I'm also thinking of
 

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Discussion Starter #13
Here is my design from his concept rather than nice fancy round holed compartments . As you can see from my pictures I took 2 8 ft
1 x 3 ripped to those dimensions , and space along the side block 3 x 3 about 2 ft apart. From the pictures you will get the idea.
 

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Two months later and I've built two of his designed benches. The 4'x8' bench with integrated router table and table saw has transformed my shop.
The 3'x6' version I built to fit into my ford E250 van. It wouldn't fit with the metal shelving that came with the van (used cable TV van). So that prompted the total redesign of my work van. The 6' drawers out the back and 4' drawers out the side mean that I can get most any tool out without unpacking!
I did some trim work today and it was REALLY nice to have proper support of the trim pieces as I ripped them to width on the table saw then cut to length on the miter saw.
 

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The folding legs cutting table is pure genius. I currently precut sheet goods while its still on my truck. But the fold down cutting table is a far better solution. I'm making one of those. It can be stored easily and pulled out when I need it. Far easier to use than what I'm doing now. Thanks for posting this.
 

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I made an interlocking grid out of plywood strips - it sits on top of 2 (folding) sawhorses - the plywood sheet slides out of the back of my truck right on to the grid. No lifting and don't have to climb up into the truck. After use, the grid is taken apart and stores on top of a storage shelf unit.
 

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Nicely done.
 

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These portable tables are pretty cool.

Tom, that grid and 2 saw horses you made, would it work if I were to leave the interlocking sections as is, and the middle of each board, but then down the length of the 4 boards, cut a grove out, so that I would have a clearing and not have to worry so much about changing the depth or using sacrificial wood, when cutting a big sheet of plywood?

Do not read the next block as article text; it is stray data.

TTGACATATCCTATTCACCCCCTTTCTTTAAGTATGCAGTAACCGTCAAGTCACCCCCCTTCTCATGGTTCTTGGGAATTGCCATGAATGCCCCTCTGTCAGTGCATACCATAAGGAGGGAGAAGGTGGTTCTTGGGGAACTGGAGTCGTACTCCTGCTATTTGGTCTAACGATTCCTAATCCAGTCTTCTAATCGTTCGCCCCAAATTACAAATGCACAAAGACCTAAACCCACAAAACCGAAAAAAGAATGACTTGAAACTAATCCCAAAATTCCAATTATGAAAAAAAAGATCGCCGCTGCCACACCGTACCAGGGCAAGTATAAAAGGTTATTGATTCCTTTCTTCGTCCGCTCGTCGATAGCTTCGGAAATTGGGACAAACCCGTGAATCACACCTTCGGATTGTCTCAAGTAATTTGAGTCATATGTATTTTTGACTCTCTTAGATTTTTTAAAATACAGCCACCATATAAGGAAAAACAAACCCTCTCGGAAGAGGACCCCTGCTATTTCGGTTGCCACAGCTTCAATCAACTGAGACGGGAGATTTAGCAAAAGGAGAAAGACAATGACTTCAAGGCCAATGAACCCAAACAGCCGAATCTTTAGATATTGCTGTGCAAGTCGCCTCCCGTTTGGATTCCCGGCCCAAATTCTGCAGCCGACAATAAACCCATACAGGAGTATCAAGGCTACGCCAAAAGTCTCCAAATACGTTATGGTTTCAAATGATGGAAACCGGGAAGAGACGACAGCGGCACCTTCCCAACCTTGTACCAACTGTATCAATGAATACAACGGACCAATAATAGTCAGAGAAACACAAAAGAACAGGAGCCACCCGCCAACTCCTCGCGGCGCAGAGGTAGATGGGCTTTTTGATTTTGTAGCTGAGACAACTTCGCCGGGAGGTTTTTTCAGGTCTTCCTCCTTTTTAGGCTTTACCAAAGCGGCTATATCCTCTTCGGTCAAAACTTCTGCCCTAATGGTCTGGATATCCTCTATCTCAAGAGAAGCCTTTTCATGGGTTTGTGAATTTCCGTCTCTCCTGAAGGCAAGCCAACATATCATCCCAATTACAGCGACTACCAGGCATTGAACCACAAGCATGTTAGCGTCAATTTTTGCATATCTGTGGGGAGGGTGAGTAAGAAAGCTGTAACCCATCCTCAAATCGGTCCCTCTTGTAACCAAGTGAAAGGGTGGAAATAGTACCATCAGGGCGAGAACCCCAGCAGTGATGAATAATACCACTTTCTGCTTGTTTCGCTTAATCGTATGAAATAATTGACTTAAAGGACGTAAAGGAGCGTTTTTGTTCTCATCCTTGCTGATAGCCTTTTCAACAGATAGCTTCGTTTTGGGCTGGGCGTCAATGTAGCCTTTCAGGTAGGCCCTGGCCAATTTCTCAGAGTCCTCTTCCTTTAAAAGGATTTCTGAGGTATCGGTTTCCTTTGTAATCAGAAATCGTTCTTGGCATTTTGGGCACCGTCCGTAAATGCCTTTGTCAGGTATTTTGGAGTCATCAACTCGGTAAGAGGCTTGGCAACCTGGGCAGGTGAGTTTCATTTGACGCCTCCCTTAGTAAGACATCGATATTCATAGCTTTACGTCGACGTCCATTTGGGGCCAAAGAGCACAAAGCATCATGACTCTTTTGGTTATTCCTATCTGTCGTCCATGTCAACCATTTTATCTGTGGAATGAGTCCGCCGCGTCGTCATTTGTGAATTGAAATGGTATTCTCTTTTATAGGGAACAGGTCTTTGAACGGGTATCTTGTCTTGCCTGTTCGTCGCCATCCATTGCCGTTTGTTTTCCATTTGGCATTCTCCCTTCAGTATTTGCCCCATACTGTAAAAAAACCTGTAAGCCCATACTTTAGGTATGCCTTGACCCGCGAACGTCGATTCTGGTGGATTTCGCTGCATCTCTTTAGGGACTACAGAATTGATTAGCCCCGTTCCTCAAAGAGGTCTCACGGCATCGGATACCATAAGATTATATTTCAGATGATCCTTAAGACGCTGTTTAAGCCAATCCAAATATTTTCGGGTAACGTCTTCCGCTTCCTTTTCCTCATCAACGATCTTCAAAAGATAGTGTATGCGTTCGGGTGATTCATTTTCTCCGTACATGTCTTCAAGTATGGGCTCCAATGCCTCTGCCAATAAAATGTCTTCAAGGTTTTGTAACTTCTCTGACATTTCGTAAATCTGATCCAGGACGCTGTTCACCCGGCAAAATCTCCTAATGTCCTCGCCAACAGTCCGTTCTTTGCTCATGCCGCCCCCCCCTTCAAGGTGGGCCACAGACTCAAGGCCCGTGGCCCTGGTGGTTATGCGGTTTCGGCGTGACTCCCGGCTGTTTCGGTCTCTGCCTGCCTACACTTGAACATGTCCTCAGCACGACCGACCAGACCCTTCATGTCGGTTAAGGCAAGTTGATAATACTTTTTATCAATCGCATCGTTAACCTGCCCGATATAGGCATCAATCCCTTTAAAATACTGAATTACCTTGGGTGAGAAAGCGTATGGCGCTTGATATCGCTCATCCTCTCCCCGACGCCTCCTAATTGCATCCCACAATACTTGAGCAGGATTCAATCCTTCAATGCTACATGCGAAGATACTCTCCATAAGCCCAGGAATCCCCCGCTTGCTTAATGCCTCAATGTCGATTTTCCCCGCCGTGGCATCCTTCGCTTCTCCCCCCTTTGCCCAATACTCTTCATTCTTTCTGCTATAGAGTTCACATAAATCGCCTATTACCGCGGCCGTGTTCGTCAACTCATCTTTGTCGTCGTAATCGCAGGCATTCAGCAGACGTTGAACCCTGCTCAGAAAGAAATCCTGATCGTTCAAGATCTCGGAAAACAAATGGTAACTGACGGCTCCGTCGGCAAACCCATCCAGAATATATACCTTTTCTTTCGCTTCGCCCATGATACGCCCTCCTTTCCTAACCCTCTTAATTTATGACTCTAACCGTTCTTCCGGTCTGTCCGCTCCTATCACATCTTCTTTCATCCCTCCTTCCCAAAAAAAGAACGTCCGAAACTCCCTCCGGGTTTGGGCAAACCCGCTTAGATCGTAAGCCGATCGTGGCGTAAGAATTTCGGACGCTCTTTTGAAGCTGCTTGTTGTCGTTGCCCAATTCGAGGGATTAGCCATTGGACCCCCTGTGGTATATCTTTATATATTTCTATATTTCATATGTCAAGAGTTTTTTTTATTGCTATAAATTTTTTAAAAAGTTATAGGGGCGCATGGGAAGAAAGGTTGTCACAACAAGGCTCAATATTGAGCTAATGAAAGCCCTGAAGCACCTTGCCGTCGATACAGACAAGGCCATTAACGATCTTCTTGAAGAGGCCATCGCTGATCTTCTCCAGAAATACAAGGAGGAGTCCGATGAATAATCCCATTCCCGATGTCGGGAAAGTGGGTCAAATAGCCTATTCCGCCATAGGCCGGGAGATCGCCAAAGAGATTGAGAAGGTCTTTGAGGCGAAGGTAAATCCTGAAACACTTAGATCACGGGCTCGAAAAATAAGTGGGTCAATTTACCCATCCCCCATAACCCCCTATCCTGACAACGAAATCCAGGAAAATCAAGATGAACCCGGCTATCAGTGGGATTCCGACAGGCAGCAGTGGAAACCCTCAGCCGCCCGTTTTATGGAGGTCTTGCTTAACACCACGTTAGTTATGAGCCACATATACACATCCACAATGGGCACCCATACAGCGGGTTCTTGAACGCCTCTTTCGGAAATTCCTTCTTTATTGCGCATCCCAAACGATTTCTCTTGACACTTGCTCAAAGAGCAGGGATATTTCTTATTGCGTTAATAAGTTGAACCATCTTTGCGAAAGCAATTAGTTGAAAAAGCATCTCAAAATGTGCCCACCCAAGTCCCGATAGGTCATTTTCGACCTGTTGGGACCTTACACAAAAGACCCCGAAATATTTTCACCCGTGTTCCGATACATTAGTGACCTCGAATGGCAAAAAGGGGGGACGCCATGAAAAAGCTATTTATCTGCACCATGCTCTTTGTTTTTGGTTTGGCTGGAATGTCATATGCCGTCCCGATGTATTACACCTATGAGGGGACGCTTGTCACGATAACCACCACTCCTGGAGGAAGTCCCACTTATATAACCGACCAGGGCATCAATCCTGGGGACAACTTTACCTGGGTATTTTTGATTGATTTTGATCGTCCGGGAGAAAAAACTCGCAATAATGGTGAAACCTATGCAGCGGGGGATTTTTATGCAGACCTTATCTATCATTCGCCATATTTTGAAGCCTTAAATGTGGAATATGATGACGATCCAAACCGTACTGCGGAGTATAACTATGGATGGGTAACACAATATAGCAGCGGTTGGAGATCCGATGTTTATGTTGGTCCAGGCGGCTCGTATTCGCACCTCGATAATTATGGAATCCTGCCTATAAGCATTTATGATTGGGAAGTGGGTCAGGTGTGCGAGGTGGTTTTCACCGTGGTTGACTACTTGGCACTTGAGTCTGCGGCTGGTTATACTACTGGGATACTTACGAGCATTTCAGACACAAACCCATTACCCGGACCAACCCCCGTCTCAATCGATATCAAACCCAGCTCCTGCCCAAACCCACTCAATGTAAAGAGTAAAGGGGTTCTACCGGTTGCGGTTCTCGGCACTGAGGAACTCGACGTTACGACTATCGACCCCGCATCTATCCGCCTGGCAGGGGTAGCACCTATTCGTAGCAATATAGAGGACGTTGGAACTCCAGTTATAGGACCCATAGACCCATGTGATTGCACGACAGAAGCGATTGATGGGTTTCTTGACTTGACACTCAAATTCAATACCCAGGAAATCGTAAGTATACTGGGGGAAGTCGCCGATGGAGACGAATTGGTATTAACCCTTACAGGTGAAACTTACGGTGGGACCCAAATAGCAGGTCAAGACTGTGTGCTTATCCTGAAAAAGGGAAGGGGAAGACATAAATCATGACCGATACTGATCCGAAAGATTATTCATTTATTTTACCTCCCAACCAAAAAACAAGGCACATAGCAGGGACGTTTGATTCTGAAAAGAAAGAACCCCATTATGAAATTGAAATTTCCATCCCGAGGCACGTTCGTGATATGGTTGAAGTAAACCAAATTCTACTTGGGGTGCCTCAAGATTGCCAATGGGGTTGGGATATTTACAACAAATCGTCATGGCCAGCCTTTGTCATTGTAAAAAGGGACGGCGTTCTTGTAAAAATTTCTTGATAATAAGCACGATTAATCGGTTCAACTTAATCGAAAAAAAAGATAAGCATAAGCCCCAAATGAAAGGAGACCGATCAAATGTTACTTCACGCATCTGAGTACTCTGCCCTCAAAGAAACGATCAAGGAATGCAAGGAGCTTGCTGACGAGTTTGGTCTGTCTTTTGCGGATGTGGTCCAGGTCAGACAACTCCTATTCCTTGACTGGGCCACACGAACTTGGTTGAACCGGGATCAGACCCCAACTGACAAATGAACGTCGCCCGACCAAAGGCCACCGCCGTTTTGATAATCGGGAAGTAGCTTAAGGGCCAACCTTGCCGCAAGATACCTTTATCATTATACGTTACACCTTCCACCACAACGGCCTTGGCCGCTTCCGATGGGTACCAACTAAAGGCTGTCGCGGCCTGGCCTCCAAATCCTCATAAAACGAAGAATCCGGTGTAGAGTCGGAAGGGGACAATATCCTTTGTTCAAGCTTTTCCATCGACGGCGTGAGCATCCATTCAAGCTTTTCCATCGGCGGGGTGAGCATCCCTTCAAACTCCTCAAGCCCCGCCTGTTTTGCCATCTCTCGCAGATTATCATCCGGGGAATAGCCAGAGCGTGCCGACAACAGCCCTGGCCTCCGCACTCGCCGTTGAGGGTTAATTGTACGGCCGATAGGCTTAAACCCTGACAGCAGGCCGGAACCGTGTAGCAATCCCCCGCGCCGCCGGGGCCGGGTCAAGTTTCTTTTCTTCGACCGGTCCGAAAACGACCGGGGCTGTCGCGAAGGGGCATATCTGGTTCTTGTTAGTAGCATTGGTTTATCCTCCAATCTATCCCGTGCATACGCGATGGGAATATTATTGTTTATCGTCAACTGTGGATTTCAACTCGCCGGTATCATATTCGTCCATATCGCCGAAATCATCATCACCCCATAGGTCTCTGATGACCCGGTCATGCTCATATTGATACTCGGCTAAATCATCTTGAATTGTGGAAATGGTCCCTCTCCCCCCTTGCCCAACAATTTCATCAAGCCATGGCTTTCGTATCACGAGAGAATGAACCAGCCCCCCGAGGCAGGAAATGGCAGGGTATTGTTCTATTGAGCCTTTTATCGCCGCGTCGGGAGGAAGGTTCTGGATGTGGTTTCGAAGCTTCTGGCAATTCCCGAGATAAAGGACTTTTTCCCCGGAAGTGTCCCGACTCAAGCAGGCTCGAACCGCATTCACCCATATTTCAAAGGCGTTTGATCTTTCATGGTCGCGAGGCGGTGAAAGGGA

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These portable tables are pretty cool.

Tom, that grid and 2 saw horses you made, would it work if I were to leave the interlocking sections as is, and the middle of each board, but then down the length of the 4 boards, cut a grove out, so that I would have a clearing and not have to worry so much about changing the depth or using sacrificial wood, when cutting a big sheet of plywood?
You could probably do that, but it's not necessary - plus you would need to put the sheet on the grid each time so that the cut line is over the relief notch.

I made this grid a few years back and both rip and cross cut on it, with the sheet directly on the grid. Yes, the top edges of the strips have some saw kerfs in them but it doesn't affect the function. I set the saw so that the blade cuts into the grid 1/4" or less, and don't see any reason that the grid won't last as long as I do - other than the time I dropped one of the long pieces and it broke at the notch, it hit right one the corner and that did it. I've since reinforced the pieces with a metal connector plate at each notch - had to widen the notches to compensate for the thickness of the metal plates - and think that has solved the problem, although I'm trying not to drop the pieces any more.
 

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Thanks for the pics Tom! I could easily stick the broken down grid on the floor in the utility room of my flat or save one shelf for it to sit on. I am still going back and forth with that and another idea I am milling around in my head.